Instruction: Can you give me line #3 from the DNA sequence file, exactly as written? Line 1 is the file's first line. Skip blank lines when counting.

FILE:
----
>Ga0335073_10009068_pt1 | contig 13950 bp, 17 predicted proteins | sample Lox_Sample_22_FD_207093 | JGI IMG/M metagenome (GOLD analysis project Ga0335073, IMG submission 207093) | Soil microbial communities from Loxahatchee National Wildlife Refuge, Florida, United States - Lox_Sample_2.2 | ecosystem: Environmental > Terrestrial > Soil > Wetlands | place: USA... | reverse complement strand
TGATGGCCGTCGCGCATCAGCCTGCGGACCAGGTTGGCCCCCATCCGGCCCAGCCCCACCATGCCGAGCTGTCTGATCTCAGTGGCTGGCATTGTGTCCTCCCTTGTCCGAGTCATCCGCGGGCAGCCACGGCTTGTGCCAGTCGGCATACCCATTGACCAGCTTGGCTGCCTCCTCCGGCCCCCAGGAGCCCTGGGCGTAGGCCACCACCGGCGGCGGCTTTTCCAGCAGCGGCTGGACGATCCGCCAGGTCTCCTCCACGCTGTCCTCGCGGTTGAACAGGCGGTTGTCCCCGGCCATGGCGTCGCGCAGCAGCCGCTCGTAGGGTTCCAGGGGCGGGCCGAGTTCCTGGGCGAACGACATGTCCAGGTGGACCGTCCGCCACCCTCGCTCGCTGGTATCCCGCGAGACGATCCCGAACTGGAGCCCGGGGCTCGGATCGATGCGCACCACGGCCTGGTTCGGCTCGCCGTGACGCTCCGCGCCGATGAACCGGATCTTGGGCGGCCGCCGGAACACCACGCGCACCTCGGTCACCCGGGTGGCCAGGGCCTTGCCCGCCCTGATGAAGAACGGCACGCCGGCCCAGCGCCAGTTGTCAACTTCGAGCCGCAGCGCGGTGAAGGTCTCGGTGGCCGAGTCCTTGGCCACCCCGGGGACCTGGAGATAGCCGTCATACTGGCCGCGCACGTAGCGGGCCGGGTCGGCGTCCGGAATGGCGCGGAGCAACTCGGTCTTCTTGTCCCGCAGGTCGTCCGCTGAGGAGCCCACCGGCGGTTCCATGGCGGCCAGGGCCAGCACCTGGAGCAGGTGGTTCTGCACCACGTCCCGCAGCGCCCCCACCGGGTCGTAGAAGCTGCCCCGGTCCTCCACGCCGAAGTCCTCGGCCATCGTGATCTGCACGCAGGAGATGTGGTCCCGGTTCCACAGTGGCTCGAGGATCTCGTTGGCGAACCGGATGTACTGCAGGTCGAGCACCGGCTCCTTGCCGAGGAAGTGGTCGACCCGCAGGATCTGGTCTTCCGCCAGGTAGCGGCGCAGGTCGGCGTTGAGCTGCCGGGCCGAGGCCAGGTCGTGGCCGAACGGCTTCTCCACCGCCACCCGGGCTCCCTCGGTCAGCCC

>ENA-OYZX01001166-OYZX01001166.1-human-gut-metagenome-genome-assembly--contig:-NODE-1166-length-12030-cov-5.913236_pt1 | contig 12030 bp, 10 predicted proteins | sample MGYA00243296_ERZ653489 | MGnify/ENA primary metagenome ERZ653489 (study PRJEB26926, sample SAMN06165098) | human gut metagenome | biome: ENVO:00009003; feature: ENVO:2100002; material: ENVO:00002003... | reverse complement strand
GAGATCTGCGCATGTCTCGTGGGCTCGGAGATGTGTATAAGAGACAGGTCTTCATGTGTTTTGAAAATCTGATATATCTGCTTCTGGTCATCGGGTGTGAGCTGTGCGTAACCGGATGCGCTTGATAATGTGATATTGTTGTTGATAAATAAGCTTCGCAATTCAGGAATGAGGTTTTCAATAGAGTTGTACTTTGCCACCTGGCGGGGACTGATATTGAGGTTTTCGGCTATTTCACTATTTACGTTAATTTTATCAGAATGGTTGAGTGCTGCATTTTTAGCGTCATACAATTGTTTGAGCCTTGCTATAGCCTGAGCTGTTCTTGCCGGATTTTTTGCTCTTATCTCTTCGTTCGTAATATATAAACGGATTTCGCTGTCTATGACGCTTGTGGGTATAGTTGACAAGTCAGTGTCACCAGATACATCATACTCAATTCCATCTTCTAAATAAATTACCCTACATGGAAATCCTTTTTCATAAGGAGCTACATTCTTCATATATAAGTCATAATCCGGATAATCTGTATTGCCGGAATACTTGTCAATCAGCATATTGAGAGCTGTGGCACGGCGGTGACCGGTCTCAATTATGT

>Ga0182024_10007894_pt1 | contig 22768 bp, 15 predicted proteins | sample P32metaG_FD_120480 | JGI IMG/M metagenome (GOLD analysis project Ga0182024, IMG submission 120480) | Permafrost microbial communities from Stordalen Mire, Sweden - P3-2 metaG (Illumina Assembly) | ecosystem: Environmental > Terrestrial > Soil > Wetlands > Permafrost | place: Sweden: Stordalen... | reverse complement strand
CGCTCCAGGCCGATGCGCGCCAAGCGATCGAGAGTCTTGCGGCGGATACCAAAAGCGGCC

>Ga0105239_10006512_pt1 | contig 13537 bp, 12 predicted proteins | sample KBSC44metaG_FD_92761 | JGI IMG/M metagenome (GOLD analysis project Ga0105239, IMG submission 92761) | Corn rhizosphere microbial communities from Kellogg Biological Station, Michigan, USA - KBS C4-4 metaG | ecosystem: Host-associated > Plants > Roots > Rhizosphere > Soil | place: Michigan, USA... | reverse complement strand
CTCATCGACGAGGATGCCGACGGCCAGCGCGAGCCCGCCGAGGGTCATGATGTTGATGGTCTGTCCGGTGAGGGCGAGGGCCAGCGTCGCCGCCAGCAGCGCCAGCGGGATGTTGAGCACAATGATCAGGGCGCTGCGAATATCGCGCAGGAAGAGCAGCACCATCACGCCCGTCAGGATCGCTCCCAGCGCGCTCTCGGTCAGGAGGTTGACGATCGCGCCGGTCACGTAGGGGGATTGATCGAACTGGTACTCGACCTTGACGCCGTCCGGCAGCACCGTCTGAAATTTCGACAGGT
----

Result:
>ENA-OYZX01001166-OYZX01001166.1-human-gut-metagenome-genome-assembly--contig:-NODE-1166-length-12030-cov-5.913236_pt1 | contig 12030 bp, 10 predicted proteins | sample MGYA00243296_ERZ653489 | MGnify/ENA primary metagenome ERZ653489 (study PRJEB26926, sample SAMN06165098) | human gut metagenome | biome: ENVO:00009003; feature: ENVO:2100002; material: ENVO:00002003... | reverse complement strand